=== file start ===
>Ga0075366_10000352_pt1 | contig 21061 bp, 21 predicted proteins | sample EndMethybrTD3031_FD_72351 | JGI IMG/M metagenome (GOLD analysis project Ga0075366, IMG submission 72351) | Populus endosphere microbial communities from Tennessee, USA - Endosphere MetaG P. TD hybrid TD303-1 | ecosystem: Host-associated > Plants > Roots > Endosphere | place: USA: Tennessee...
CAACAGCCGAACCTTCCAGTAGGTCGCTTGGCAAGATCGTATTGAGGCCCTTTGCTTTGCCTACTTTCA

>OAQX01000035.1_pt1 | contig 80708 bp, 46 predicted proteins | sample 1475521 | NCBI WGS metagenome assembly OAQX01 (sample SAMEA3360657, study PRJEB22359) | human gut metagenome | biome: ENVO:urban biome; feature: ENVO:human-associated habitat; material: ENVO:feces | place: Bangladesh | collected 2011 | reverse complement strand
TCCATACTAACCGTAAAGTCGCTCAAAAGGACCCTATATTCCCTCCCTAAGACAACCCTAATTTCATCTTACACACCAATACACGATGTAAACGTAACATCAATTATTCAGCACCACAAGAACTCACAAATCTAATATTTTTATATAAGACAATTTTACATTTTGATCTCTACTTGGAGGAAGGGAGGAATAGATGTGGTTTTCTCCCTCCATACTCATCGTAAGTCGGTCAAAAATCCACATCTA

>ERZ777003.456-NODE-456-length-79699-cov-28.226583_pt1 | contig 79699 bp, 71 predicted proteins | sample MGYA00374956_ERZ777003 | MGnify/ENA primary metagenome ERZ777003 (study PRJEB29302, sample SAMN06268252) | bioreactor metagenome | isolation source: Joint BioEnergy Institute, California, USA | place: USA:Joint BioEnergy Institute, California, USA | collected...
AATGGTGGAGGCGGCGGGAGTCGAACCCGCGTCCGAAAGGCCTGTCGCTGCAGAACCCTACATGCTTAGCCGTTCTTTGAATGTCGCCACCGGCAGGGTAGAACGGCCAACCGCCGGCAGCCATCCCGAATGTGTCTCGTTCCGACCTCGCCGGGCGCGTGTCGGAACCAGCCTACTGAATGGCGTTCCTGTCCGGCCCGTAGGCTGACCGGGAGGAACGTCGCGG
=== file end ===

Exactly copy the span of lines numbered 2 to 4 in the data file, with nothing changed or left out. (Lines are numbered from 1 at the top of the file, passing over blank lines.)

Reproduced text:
CAACAGCCGAACCTTCCAGTAGGTCGCTTGGCAAGATCGTATTGAGGCCCTTTGCTTTGCCTACTTTCA

>OAQX01000035.1_pt1 | contig 80708 bp, 46 predicted proteins | sample 1475521 | NCBI WGS metagenome assembly OAQX01 (sample SAMEA3360657, study PRJEB22359) | human gut metagenome | biome: ENVO:urban biome; feature: ENVO:human-associated habitat; material: ENVO:feces | place: Bangladesh | collected 2011 | reverse complement strand
TCCATACTAACCGTAAAGTCGCTCAAAAGGACCCTATATTCCCTCCCTAAGACAACCCTAATTTCATCTTACACACCAATACACGATGTAAACGTAACATCAATTATTCAGCACCACAAGAACTCACAAATCTAATATTTTTATATAAGACAATTTTACATTTTGATCTCTACTTGGAGGAAGGGAGGAATAGATGTGGTTTTCTCCCTCCATACTCATCGTAAGTCGGTCAAAAATCCACATCTA